Article Text

  1. M H Fasting1,2,
  2. E Oken2,
  3. C S Mantzoros3,
  4. J W Rich-Edwards2,4,5,
  5. K Kleinman2,
  6. S L Rifas-Shiman2,
  7. T Vik1,
  8. M W Gillman2,6
  1. 1Department of Public Health and General Practice, The Norwegian University of Science and Technology, Medisinsk Teknisk Forskningssenter, Trondheim, Norway
  2. 2Obesity Prevention Program, Department of Ambulatory Care and Prevention, Harvard Medical School and Harvard Pilgrim Health Care, Boston, MA, USA
  3. 3Division of Endocrinology, Diabetes and Metabolism, Department of Medicine, Beth Israel Deaconess Medical Center, Harvard Medical School, Boston, MA, USA
  4. 4Connors Center for Women’s Health and Gender Bioogy, Brigham and Women’s Hospital, Boston, MA, USA
  5. 5Department of Epidemiology, Harvard School of Public Health, Boston, MA, USA
  6. 6Department of Nutrition, Harvard School of Public Health, Boston, MA, USA


Background Fetal glucocorticoid exposure is associated with later development of features of the metabolic syndrome such as hypertension and abdominal obesity. Fat tissue produces adiponectin and leptin, hormones with effects on energy consumption and metabolism. It is unclear how fetal glucocorticoid exposure influences secretion of these adipokines.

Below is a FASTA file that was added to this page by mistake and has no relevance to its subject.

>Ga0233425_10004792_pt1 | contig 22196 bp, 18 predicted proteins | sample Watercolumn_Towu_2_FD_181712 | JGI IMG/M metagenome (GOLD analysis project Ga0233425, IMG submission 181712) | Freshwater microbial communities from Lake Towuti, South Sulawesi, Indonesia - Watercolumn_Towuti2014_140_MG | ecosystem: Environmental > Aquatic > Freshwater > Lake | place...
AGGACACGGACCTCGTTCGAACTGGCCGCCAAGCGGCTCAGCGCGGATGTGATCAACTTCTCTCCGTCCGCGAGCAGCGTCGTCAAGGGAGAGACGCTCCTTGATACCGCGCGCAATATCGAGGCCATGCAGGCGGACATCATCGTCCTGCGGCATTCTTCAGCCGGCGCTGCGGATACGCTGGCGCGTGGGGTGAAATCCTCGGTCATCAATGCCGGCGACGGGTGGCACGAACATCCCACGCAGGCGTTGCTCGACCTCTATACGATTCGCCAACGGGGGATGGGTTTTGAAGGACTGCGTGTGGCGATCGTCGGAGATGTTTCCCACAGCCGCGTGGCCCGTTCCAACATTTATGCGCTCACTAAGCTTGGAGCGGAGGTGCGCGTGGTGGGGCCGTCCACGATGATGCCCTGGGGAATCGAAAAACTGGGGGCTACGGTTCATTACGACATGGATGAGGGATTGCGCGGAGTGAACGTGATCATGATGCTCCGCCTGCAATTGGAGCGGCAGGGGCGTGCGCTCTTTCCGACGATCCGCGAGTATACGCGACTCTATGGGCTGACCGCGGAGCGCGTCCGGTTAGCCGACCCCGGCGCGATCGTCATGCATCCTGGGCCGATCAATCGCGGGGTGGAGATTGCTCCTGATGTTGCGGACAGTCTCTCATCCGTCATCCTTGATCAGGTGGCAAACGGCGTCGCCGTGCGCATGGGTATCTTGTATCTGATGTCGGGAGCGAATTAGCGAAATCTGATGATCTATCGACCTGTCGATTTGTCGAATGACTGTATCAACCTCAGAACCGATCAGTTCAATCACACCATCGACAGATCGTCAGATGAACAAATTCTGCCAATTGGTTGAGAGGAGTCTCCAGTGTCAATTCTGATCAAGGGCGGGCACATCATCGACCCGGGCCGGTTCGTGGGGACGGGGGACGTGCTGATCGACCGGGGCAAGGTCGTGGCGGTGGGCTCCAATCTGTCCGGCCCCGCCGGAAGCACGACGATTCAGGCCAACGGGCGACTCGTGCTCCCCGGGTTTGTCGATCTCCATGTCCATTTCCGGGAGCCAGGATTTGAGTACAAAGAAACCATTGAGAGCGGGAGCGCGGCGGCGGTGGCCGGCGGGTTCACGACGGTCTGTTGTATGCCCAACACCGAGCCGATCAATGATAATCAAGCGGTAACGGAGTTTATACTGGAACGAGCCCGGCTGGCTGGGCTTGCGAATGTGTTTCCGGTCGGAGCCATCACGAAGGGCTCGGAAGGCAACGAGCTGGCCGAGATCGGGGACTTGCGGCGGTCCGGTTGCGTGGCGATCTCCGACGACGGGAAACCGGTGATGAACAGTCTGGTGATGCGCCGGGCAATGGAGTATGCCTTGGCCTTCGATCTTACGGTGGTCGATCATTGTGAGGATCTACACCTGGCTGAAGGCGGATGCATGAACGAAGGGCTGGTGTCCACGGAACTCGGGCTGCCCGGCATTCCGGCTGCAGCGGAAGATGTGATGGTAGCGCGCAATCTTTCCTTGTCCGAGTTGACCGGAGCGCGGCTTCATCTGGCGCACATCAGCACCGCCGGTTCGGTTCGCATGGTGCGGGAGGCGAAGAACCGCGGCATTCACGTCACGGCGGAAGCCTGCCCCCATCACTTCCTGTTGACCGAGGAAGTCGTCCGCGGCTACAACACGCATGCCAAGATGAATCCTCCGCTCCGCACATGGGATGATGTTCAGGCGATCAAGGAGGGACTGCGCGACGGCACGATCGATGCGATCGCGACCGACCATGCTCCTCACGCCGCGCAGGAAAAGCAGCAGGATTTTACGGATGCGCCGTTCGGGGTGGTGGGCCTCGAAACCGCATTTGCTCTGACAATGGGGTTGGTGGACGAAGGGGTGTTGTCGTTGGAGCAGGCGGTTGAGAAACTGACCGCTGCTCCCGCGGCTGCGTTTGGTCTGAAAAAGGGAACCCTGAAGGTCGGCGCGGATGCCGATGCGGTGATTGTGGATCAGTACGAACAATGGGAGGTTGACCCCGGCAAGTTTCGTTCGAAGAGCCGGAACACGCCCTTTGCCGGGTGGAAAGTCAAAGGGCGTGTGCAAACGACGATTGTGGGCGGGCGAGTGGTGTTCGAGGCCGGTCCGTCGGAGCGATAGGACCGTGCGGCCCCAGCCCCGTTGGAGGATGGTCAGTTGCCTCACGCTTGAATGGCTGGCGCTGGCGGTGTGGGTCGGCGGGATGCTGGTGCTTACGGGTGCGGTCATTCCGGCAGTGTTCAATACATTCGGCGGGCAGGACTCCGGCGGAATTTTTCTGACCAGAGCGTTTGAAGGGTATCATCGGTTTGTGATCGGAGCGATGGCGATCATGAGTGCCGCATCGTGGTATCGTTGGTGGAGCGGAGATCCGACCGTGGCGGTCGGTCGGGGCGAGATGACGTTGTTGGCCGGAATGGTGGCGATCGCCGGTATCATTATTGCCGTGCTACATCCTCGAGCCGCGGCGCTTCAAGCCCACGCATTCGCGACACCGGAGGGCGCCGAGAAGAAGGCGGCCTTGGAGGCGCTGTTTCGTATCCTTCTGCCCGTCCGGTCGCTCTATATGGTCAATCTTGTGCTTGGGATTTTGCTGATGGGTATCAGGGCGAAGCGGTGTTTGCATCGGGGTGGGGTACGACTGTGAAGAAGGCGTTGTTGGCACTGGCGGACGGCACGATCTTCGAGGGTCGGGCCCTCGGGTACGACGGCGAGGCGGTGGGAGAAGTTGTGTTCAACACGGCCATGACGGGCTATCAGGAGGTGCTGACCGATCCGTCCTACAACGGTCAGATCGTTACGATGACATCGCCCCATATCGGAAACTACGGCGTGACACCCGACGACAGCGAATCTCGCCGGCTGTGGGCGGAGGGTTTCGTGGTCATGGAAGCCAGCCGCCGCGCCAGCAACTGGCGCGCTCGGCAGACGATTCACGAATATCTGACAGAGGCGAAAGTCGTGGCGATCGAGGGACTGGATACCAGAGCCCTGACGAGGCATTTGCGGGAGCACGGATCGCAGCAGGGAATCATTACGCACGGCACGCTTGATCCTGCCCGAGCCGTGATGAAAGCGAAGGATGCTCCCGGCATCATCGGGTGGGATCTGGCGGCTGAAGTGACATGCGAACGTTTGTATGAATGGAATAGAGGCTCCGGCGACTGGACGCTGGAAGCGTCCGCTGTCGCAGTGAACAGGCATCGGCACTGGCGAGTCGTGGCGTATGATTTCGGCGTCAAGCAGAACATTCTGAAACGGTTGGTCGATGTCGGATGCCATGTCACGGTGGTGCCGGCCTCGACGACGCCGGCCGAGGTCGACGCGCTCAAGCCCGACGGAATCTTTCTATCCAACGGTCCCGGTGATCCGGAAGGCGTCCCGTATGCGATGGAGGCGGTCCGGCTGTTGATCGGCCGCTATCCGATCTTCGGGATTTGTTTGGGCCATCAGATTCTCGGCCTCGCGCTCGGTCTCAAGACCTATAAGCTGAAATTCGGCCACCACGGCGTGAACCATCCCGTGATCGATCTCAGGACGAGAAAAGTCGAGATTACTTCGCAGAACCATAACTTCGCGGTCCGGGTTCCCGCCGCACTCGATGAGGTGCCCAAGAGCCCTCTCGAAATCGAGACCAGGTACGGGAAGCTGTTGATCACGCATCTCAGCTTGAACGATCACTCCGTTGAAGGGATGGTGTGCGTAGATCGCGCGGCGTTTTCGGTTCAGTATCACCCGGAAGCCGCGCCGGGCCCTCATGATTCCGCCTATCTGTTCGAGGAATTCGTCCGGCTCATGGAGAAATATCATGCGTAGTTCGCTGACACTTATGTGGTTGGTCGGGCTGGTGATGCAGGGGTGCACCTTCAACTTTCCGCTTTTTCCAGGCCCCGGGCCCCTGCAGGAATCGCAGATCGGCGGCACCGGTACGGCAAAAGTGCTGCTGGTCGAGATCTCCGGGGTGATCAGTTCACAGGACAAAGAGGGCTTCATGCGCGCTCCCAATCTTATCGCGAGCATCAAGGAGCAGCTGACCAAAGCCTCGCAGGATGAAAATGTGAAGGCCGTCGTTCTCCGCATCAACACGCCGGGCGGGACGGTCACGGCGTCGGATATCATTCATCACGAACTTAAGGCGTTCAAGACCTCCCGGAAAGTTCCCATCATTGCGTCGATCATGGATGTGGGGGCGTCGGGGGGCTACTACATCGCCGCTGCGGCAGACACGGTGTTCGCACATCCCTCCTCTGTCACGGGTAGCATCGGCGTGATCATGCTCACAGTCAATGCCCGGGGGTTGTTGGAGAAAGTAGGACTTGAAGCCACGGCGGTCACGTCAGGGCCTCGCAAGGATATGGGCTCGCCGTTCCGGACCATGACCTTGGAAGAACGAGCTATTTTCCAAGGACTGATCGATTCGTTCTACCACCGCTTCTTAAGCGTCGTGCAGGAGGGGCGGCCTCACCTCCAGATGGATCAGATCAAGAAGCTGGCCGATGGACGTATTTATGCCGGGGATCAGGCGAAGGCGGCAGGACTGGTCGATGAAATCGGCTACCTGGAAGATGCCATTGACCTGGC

Aim To study the relationship of maternal mid pregnancy corticotropin releasing hormone (CRH) levels, a proxy of fetal glucocorticoid exposure, with offspring levels of adiponectin and leptin in early childhood.

Methods The study population consisted of 355 mother-children pairs from Project Viva, a prospective pre birth cohort study from eastern Massachusetts, USA. We created a general linear model with log CRH levels in mid pregnancy maternal blood as the predictor and adiponectin and leptin measured in the 3 year old offspring as outcomes, adjusting for maternal and child characteristics.

Results Mean (SD) log CRH was 4.98 (0.61) log pg/ml, adiponectin 22.3 (5.7) μg/ml and leptin 1.9 (1.8) ng/ml. After adjustment for maternal race/ethnicity, pregnancy induced hypertension, age at check up and sex, each unit increment in log CRH mean offspring adiponectin was 1.05 μg/ml (95% CI: 0.02 to 2.08) higher. We found no association with leptin (−0.07 ng/ml, 95% CI: −0.39 to 0.25). Leptin was associated with BMI (r = 0.21, p<0.001), while adiponectin was not (r = 0.07, p = 0.22).

Conclusions Higher maternal blood levels of CRH were associated with higher offspring levels of adiponectin at age 3 years, a finding which might indicate that children with high fetal glucocorticoid exposure are more insulin resistant.

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